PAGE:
U.S. authorities are fighting a fire with gasoline, escalating concessions to a group that will only be satisfied with having the Americans turned over to a raging mob.
Continuing down this road may be far more counterproductive than the administration realizes. A reprimand, a court-martial, even a prison sentence for those who have been named as responsible will be seen as falling short and willfully further insulting the easily insulted.
In all likelihood, there will be calls for revenge for that, too. Pretexts for revenge are a renewable resource. “U.S. probe of Koran burning finds 5 troops responsible, officials say; Afghans demand trial,” by Kevin Sieff for the Washington Post, March 2:
PUL-E-ALAM, Afghanistan “” Military investigators have concluded that five U.S. service members were involved in the incineration of a pile of Korans in Afghanistan last week, according to U.S. military officials who have been briefed on the inquiry.
The burning of the Muslim holy books “” which U.S. officials say was accidental “” incited a week of protests that left 30 Afghans dead. The burnings also were cited as motivation for at least some of the six fatal attacks on U.S. military personnel that have occurred in Afghanistan in the past eight days.
Investigators appointed by Marine Gen. John R. Allen, the top U.S. commander in Afghanistan, found that the service members removed the Korans from a prison located at Bagram air base after they were discovered to contain extremist messages.
The books were then placed in an office for safekeeping, according to the inquiry. But they were mistaken for garbage and taken to a landfill on the base.
Afghan employees identified the books as Korans just as their pages caught fire, a major desecration according to Muslim teachings. The discovery led to a week of unprecedented tension between U.S. and Afghan military officials.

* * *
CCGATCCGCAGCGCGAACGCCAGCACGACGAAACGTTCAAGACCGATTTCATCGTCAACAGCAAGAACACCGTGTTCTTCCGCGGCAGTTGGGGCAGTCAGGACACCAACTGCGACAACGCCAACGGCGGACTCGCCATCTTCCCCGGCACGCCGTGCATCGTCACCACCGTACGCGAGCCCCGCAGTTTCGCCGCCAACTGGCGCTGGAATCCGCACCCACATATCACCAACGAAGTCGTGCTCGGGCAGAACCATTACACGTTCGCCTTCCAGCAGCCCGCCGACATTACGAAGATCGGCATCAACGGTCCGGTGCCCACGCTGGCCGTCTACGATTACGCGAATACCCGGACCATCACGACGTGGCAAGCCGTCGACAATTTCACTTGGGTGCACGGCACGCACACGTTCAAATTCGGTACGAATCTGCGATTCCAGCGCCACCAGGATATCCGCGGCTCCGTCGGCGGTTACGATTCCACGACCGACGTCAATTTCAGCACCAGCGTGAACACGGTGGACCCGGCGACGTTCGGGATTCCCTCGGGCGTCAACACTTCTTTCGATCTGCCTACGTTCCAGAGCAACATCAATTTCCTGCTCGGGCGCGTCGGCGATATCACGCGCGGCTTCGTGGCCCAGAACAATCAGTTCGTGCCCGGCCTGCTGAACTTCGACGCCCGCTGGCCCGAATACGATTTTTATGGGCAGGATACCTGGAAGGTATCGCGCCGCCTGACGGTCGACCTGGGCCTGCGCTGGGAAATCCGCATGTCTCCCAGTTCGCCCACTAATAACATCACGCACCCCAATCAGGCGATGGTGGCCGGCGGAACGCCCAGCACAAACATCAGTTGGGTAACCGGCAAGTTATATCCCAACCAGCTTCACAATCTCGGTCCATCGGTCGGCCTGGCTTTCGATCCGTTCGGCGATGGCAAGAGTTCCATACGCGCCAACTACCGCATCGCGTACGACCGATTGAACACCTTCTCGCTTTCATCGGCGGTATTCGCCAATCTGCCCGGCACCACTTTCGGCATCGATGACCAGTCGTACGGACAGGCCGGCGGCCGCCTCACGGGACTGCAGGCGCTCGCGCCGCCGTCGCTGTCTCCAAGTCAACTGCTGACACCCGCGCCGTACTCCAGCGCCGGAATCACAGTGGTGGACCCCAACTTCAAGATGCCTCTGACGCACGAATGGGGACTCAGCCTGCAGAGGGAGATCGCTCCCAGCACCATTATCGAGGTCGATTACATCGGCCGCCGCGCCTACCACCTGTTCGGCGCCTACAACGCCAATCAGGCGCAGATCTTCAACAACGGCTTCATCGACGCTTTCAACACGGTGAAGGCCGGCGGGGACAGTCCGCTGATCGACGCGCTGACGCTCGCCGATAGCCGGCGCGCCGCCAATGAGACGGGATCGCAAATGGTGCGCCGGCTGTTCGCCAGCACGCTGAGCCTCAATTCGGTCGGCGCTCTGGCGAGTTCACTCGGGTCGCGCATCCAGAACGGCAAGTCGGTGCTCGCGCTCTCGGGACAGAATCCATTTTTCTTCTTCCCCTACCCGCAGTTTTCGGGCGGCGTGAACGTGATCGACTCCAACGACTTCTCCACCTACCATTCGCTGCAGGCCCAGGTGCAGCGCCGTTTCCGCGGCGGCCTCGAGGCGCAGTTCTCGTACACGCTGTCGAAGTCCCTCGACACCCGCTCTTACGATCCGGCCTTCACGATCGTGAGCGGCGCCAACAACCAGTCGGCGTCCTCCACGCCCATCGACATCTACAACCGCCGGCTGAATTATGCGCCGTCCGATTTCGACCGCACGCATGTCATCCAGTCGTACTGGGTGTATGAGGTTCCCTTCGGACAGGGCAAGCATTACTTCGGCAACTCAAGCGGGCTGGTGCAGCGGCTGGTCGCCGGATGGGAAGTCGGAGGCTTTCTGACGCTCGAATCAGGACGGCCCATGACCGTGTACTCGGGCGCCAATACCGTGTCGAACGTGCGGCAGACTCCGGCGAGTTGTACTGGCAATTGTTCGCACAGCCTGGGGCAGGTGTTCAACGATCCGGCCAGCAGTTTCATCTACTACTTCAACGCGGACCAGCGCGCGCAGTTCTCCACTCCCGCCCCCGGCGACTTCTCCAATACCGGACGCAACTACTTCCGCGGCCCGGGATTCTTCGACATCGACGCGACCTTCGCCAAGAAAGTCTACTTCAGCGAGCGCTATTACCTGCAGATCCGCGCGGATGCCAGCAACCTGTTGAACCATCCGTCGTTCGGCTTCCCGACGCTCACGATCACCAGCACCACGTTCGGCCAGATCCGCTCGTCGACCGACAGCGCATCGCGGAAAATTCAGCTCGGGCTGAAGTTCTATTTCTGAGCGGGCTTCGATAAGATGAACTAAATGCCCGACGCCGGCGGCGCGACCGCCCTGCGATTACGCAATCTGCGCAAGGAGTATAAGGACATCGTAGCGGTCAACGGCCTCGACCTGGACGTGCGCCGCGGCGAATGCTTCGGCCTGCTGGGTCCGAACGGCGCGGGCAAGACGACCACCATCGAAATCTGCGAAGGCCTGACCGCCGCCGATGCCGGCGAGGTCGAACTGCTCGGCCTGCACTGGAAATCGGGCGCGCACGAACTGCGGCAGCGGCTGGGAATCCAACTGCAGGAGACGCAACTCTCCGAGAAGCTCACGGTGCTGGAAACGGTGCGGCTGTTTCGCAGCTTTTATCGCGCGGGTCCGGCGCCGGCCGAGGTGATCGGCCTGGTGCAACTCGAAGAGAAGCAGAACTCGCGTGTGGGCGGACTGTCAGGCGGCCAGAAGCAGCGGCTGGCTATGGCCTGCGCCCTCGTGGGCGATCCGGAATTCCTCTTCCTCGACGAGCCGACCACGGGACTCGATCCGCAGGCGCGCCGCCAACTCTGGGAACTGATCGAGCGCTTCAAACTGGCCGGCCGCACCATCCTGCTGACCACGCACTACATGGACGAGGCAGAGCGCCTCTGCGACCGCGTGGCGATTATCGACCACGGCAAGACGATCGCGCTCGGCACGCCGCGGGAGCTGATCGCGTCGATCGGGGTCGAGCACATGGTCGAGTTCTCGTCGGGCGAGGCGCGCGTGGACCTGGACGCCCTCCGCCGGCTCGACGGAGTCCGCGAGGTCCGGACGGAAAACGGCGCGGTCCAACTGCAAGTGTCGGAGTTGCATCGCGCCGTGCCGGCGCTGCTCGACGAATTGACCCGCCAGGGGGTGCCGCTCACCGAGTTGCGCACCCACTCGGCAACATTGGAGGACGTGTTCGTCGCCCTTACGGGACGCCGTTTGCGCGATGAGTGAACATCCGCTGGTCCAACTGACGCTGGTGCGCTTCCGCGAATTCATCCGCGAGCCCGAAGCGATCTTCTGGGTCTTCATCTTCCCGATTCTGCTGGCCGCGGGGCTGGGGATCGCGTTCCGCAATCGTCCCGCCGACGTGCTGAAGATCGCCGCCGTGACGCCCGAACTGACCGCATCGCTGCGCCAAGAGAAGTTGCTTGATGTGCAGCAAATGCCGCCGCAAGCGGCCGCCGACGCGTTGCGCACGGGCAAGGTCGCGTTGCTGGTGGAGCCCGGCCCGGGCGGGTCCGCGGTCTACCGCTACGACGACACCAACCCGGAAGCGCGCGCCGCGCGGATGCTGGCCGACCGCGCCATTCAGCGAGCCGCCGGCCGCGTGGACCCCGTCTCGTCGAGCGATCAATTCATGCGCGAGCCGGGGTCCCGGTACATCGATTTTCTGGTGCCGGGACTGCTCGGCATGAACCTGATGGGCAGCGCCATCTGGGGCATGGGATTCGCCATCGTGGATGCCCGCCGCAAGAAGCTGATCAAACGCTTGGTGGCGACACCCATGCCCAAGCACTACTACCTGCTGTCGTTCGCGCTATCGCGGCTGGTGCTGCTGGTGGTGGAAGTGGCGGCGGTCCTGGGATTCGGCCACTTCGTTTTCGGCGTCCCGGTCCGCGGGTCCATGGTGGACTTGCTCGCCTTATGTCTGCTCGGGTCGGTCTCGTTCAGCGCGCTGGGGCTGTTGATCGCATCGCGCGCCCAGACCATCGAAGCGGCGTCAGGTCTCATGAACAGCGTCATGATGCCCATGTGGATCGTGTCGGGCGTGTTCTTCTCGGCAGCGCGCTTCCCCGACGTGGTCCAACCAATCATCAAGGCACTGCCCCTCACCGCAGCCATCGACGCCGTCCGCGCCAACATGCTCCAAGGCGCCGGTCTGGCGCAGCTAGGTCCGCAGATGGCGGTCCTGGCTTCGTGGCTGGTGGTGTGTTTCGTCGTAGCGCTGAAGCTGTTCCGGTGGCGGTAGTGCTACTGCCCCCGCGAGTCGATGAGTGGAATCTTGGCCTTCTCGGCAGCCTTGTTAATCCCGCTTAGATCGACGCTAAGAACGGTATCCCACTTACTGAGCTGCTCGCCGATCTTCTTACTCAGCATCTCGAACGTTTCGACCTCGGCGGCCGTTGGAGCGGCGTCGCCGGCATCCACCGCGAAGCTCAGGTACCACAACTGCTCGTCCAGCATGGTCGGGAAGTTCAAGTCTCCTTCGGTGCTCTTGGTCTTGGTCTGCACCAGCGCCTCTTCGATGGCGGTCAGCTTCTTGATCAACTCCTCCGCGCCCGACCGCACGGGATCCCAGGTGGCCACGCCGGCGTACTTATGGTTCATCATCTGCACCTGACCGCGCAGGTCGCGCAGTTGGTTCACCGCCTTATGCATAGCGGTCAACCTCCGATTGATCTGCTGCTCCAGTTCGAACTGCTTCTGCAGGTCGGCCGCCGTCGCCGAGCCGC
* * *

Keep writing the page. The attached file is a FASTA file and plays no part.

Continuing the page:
U.S. military officials said that although the five service members will be reprimanded, it is unlikely that their names will be released or that their punishment will approach the severity of what some Afghans are demanding, including trial in an Islamic court.
“For the soldiers, it will be serious “” they could lose rank. But you”re not going to see the kind of public trial that some here seem to want,” said one U.S. military official.
Another military official said: “What they did was careless, but there was no ill will.”
The much-discussed investigation was intended to quell unrest and prove to the Afghan public that U.S. officials were both apologetic and willing to make amends for wrongdoing.
But U.S. military officials expressed concern that the investigation’s finding “” which stops short of pinning blame on malevolent service members “” might not satisfy Afghan leaders who have have publicly demanded harsh retribution.
Senior Afghan clerics, in a statement issued after a meeting with President Hamid Karzai, said: “This evil action cannot be forgiven by apologizing. The perpetrators of the mentioned crime should be put on a public trial as soon as possible.”…